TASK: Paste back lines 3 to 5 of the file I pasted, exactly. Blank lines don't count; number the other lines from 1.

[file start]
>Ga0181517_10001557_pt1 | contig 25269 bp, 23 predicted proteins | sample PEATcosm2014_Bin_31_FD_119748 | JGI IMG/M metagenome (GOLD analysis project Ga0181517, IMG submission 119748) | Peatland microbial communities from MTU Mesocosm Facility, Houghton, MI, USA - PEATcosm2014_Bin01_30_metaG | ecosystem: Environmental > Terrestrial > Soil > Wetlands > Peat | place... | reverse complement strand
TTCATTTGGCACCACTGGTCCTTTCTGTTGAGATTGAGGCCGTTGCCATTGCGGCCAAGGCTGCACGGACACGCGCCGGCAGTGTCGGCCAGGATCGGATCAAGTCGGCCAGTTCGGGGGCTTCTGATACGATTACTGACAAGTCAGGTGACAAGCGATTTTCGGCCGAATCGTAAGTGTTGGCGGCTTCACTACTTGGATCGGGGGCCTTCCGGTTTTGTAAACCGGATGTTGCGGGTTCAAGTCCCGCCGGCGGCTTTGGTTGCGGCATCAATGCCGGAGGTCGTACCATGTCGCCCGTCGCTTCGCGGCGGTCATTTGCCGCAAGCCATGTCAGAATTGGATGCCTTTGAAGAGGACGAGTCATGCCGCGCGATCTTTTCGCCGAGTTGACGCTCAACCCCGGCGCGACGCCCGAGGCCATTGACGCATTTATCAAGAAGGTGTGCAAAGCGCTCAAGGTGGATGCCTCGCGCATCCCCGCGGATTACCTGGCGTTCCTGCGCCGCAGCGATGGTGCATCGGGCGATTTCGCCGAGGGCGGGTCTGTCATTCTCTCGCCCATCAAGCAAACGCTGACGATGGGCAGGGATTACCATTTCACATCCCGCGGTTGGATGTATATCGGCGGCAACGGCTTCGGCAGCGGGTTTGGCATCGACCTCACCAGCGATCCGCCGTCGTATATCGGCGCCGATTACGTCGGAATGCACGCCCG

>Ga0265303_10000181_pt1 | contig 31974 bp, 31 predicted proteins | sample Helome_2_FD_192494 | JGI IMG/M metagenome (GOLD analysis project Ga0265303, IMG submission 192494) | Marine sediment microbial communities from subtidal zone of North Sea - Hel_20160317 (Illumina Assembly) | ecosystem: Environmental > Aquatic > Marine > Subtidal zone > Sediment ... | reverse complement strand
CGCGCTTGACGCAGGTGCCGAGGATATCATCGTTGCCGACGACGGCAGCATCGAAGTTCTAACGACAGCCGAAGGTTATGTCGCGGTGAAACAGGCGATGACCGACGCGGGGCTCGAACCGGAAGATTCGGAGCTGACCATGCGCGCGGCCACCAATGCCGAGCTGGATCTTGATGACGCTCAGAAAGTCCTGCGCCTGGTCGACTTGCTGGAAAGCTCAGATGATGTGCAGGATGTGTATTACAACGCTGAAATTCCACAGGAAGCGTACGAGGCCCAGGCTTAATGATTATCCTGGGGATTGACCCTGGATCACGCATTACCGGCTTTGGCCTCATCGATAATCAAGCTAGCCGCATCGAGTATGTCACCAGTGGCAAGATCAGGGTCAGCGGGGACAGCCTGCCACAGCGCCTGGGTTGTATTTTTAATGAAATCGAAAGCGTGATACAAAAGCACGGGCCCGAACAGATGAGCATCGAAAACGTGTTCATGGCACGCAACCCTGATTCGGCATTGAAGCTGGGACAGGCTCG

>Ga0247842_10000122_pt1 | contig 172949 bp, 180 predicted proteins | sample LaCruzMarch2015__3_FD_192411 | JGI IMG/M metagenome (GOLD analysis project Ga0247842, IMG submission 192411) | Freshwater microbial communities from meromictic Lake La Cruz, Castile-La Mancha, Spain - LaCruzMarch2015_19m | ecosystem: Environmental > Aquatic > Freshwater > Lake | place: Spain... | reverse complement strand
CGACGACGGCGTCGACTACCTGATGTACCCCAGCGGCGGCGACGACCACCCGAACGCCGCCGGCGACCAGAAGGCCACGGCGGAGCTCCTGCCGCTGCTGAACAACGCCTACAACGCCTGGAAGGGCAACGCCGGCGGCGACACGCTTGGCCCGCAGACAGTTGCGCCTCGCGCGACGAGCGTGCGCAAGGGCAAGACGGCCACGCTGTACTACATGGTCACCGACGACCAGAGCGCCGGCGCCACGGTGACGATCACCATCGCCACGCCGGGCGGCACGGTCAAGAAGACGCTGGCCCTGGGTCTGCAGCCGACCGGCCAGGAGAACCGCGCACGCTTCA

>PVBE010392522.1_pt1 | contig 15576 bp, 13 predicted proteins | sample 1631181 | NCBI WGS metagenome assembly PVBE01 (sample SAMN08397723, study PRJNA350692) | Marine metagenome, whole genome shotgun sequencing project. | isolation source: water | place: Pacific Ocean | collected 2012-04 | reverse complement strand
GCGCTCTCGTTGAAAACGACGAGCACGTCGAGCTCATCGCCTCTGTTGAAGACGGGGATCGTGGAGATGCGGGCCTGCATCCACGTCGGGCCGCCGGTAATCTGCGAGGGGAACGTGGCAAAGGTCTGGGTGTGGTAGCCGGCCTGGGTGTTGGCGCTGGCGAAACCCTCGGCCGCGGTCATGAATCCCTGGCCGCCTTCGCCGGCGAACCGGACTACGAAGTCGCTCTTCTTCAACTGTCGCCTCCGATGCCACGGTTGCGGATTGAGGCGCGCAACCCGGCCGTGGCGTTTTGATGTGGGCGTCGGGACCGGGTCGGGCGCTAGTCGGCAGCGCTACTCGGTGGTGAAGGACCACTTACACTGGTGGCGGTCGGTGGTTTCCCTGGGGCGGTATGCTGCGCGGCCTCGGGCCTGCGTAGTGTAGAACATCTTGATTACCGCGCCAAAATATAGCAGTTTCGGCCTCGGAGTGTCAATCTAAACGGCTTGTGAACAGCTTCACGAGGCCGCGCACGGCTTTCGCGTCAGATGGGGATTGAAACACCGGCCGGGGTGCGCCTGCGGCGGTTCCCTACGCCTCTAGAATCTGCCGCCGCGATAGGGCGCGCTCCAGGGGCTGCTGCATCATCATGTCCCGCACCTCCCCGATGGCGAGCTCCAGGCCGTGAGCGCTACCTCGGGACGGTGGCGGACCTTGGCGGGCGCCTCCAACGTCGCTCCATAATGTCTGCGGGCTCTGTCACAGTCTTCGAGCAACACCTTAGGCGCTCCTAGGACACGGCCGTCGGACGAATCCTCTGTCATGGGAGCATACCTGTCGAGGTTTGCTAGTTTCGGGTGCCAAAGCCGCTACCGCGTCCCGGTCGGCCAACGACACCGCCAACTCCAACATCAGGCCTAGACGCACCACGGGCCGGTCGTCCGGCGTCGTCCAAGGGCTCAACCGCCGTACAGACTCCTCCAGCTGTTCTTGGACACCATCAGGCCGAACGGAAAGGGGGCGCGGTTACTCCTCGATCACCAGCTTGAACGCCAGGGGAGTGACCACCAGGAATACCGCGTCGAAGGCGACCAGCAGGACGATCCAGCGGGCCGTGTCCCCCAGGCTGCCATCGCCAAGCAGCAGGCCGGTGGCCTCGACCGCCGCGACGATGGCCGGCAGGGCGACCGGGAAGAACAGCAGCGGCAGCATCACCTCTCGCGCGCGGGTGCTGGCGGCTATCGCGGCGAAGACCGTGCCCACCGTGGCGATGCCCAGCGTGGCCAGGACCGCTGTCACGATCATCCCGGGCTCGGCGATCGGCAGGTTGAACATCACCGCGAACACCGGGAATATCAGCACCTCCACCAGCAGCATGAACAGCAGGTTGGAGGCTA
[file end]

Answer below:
>Ga0265303_10000181_pt1 | contig 31974 bp, 31 predicted proteins | sample Helome_2_FD_192494 | JGI IMG/M metagenome (GOLD analysis project Ga0265303, IMG submission 192494) | Marine sediment microbial communities from subtidal zone of North Sea - Hel_20160317 (Illumina Assembly) | ecosystem: Environmental > Aquatic > Marine > Subtidal zone > Sediment ... | reverse complement strand
CGCGCTTGACGCAGGTGCCGAGGATATCATCGTTGCCGACGACGGCAGCATCGAAGTTCTAACGACAGCCGAAGGTTATGTCGCGGTGAAACAGGCGATGACCGACGCGGGGCTCGAACCGGAAGATTCGGAGCTGACCATGCGCGCGGCCACCAATGCCGAGCTGGATCTTGATGACGCTCAGAAAGTCCTGCGCCTGGTCGACTTGCTGGAAAGCTCAGATGATGTGCAGGATGTGTATTACAACGCTGAAATTCCACAGGAAGCGTACGAGGCCCAGGCTTAATGATTATCCTGGGGATTGACCCTGGATCACGCATTACCGGCTTTGGCCTCATCGATAATCAAGCTAGCCGCATCGAGTATGTCACCAGTGGCAAGATCAGGGTCAGCGGGGACAGCCTGCCACAGCGCCTGGGTTGTATTTTTAATGAAATCGAAAGCGTGATACAAAAGCACGGGCCCGAACAGATGAGCATCGAAAACGTGTTCATGGCACGCAACCCTGATTCGGCATTGAAGCTGGGACAGGCTCG

>Ga0247842_10000122_pt1 | contig 172949 bp, 180 predicted proteins | sample LaCruzMarch2015__3_FD_192411 | JGI IMG/M metagenome (GOLD analysis project Ga0247842, IMG submission 192411) | Freshwater microbial communities from meromictic Lake La Cruz, Castile-La Mancha, Spain - LaCruzMarch2015_19m | ecosystem: Environmental > Aquatic > Freshwater > Lake | place: Spain... | reverse complement strand